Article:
The fact that  ‘factory’ fishing methods are ridiculously harmful, and unsustainable and should have been outlawed from the begining, is irrelevent in our political system, where bigger gets the biggest share.
    As a New Englander, I have just as much empathy for struggling fishermen as the next guy, but when push comes to shove like it is now, I need to stand on the side of protection of the ocean, and its resources so posterity won’t point its finger at my generation as being the one that killed the goose.
    John Kerry, wake up.

  • Guest

    Why don’t we just put a 5 year moratorium on fishing!!!! Obviously, these people are just GREEDY to be over fishing the waters without any concern for the environment. What GREED.

    This is NOT about JOBS; it’s about the fish. The fish have only one environment, whereas, the fisherpeople can go get another job. If they are hungry, then grab a pole and go catch dinner but leave your boats moored.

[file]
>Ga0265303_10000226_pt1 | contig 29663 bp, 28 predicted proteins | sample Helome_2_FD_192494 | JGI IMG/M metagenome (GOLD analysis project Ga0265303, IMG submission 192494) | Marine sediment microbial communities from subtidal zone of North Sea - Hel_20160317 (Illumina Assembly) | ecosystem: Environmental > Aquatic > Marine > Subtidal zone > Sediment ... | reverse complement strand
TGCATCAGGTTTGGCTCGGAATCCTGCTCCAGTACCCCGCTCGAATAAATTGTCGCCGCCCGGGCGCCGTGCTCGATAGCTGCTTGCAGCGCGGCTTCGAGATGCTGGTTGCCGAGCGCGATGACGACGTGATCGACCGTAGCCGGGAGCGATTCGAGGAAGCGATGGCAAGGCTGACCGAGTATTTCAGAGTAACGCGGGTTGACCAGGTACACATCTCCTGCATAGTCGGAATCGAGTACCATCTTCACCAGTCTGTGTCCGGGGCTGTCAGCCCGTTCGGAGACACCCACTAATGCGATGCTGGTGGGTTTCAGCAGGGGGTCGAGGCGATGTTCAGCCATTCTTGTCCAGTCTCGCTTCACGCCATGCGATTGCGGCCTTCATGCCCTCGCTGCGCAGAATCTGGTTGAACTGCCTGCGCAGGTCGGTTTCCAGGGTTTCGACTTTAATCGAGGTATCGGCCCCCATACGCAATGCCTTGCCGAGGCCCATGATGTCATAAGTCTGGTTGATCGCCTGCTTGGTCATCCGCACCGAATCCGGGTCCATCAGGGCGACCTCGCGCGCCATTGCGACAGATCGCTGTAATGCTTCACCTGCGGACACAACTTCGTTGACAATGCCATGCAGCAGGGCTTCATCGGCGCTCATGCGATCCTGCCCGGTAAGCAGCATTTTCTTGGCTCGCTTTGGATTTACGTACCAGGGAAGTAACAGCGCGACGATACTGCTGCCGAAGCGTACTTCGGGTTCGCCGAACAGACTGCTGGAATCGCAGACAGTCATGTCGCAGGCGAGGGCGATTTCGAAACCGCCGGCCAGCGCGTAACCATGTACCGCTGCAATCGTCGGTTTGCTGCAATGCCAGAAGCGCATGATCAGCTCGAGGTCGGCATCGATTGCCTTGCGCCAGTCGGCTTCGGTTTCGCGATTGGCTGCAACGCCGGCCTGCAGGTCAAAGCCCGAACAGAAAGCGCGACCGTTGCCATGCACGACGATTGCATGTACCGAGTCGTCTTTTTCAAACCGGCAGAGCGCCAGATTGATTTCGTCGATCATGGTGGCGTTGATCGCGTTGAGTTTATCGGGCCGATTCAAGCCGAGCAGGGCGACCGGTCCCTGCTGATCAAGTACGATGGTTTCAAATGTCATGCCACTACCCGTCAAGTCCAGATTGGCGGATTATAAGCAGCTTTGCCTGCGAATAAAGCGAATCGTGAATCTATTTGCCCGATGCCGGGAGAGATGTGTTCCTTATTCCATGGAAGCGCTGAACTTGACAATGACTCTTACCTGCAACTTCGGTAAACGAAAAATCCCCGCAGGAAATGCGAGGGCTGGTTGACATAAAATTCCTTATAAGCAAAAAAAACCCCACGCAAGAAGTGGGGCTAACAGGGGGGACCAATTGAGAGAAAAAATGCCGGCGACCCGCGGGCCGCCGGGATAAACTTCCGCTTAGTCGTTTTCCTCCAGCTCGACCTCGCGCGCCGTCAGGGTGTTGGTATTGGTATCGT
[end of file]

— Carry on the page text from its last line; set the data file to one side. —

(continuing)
Furthermore, how safe are the fish in today’s waters?  Should anyone be eating fish? I know most people don’t seem to be concerned about the safety of their food or they wouldn’t be eating processed foods or eating at a “fast food” hut. The statistics prove the ills of this country.

    Try planting a garden and see how much food that provides. I’m canning squash at the moment and have so much, I am giving it away to friends. Then there are the beans, peppers, lettuce, and watermelons with which I must deal.

    THERE ARE MANY ALTERNATIVES to fish and we better get good at producing it or people are going to go without. It would help the MOST to start reducing the population on this planet.  Seriously, address the BIG issues we are facing today!!!!